pictures of someone cutting up food with myasthenia gravis and problems swallowing

Myasthenia Gravis Can Be Hard to Swallow

The first symptoms of myasthenia gravis often involve vision, but problems with swallowing can soon follow. Swallowing is a complex process that involves over 30 nerves and muscles. So it’s not surprising that muscle dysfunction has implications for the swallowing process.1,2

The swallowing process

Here’s a brief summary of the sequence:1

Touch receptors in your pharynx (back of the throat) trigger the autonomic nervous system (the ones you cannot control). The mass of food is propelled backward.

The hyoid ( a u-shaped bone in your throat) is elevated. That lifts your pharynx and larynx. "Vocal folds" contract to close the trachea for a short time. There can be no opening to the nose or trachea that would allow food to go up the nose or down into the lungs.

Muscles open the esophagus, then contract to force food down reflexively. Food passes through the esophageal sphincter (the circular muscle at the top of your stomach.)

What causes choking?

If there is a problem in any step in the process, food can enter the windpipe, and choking or aspiration can occur.1

Aspiration means food goes into the bronchial tubes and often into the lungs, where it can cause infection and pneumonia. It is easy to see that any muscle disfunction could disrupt the swallowing process.1,3

What is dysphagia?

While the process of swallowing seems complicated, the sense that something is wrong is clear to those who experience it. Dysphagia (improper swallowing) eventually occurs in 15–40 percent of patients with the generalized form of myasthenia gravis.4

Food may seem to be “caught” in the back of the throat, go "down the wrong pipe" causing coughing, or food to go up the nose. It’s uncomfortable and can cause feelings of embarrassment. And often, it is truly frightening. It’s also potentially very dangerous.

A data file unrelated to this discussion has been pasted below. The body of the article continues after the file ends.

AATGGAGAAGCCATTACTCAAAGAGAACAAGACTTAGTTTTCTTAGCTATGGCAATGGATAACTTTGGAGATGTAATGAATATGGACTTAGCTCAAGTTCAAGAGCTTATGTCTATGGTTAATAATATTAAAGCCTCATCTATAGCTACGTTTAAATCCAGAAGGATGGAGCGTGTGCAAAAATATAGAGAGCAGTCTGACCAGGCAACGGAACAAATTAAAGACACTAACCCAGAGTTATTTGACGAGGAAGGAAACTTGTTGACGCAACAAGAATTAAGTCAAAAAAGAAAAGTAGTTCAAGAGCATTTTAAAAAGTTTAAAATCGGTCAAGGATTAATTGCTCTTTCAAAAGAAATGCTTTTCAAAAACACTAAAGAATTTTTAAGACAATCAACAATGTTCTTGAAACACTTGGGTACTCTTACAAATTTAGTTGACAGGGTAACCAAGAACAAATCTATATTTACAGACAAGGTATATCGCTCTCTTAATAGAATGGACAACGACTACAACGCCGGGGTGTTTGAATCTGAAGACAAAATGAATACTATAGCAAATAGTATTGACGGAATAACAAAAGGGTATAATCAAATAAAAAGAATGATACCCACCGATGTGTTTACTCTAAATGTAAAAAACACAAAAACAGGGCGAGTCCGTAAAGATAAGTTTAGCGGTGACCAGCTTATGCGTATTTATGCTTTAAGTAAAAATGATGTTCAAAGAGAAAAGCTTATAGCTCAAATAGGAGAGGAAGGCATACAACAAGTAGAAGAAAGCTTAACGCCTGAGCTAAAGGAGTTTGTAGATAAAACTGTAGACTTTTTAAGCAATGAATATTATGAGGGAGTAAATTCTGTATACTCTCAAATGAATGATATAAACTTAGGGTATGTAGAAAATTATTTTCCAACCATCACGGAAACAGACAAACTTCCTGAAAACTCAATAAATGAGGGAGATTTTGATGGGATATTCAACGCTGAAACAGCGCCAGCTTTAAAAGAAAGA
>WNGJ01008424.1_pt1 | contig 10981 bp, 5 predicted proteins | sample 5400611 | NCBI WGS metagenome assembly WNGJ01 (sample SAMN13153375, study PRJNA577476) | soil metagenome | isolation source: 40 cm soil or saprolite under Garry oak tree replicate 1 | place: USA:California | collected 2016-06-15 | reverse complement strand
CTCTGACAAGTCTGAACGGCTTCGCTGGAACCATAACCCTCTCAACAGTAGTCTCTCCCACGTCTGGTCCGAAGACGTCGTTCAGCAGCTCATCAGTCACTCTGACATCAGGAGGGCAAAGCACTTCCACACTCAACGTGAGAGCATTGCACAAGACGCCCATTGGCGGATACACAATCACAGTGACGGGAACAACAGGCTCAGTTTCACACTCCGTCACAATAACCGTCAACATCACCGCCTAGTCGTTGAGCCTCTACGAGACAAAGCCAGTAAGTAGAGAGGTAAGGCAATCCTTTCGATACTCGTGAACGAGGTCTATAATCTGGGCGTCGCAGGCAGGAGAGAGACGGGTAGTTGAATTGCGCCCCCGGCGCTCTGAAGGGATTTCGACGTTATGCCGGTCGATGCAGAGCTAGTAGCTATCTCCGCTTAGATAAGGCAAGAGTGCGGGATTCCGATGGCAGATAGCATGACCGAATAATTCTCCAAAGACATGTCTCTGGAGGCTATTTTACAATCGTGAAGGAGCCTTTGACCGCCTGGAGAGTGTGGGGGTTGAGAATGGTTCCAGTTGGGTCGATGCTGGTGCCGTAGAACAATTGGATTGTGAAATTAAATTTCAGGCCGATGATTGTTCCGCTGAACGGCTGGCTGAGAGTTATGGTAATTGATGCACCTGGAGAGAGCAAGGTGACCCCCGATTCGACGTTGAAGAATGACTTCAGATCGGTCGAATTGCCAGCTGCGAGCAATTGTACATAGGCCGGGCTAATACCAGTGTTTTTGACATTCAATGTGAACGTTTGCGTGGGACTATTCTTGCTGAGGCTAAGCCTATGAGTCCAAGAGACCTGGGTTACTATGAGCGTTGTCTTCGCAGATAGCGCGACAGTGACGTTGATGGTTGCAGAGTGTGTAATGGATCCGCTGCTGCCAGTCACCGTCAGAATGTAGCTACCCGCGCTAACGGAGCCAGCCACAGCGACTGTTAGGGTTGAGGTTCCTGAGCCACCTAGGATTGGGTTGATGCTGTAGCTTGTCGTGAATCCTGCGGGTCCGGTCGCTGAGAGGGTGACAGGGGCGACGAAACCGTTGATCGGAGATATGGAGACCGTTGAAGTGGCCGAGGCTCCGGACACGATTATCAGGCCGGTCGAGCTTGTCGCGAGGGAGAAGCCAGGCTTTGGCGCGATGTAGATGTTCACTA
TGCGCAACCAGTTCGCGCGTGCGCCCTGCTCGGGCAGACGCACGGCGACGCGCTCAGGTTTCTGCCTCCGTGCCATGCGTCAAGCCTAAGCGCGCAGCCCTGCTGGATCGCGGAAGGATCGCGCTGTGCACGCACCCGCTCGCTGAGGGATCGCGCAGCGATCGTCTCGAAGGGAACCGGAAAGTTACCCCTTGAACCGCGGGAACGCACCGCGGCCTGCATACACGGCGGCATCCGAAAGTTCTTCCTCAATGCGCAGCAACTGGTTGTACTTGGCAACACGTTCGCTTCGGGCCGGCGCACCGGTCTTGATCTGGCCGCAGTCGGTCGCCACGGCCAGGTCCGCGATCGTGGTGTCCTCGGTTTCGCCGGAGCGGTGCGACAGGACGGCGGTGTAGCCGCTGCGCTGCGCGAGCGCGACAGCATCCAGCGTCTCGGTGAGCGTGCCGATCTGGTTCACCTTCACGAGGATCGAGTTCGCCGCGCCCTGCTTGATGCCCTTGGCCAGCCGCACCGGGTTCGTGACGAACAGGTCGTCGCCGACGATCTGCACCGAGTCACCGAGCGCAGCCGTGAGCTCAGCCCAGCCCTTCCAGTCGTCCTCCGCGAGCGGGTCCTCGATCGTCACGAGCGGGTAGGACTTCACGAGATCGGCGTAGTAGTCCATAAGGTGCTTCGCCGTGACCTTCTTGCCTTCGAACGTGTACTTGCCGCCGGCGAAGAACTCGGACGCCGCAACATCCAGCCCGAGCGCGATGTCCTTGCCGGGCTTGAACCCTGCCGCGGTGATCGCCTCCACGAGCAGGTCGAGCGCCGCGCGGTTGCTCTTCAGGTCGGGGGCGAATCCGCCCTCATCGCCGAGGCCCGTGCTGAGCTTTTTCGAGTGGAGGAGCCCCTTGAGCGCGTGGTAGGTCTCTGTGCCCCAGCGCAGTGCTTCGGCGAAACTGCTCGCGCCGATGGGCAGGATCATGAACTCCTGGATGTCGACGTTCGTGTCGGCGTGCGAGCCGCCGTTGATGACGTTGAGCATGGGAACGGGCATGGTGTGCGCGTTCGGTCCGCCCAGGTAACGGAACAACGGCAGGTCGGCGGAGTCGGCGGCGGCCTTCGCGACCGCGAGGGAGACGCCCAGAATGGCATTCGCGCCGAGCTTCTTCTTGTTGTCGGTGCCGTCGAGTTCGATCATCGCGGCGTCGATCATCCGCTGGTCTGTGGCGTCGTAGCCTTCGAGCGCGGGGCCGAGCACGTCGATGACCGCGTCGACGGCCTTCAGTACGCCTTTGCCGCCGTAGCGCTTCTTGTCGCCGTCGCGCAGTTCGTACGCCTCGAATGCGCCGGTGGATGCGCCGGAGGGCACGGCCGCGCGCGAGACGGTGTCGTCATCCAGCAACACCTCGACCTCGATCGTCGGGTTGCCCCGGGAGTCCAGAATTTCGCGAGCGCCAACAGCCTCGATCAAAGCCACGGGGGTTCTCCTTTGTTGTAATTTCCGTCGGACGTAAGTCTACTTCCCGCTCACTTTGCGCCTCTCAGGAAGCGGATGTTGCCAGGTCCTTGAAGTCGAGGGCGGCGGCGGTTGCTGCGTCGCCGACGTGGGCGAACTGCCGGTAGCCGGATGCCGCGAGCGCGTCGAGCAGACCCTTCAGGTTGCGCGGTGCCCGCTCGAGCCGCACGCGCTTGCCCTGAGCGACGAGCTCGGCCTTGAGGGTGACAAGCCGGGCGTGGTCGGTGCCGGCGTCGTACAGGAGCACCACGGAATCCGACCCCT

When food goes into the lungs it can cause bronchitis or aspiration pneumonia. People with myasthenia gravis may have weakness in the throat and neck muscles, so it becomes a more frequent complication.5

How to help yourself

Everyone should pay close attention to proper swallowing. The first steps to safety are relatively simple:6

  • Eat slowly
  • Don’t combine eating and animated conversation.
  • Cut small pieces and avoid "crumby" foods.
  • Choose foods that are moist and thick.
  • If necessary, use food thickeners which are easy to find in powder or gel form. (There are even small packets that can be tucked into a purse or pocket.)
  • Look for thickened liquids. You can buy water, juice, and coffee already thickened to honey or nectar consistency online.

Talk to your doctor

If you are having trouble swallowing, consult experts for analysis and specialized help.

  • Ask your doctor for a referral to an ENT Larynx specialist and/or a speech therapist.
  • Ask if a swallow study (active x-ray) would be valuable
  • Get appropriate exercises and do them faithfully.
  • The speech therapist may recommend certain positions for safer swallowing, like a cock of the head. Work with your team to understand what’s right for you.

Myasthenia gravis is hard to swallow. But help for the eating and drinking challenges it can bring is close at hand.

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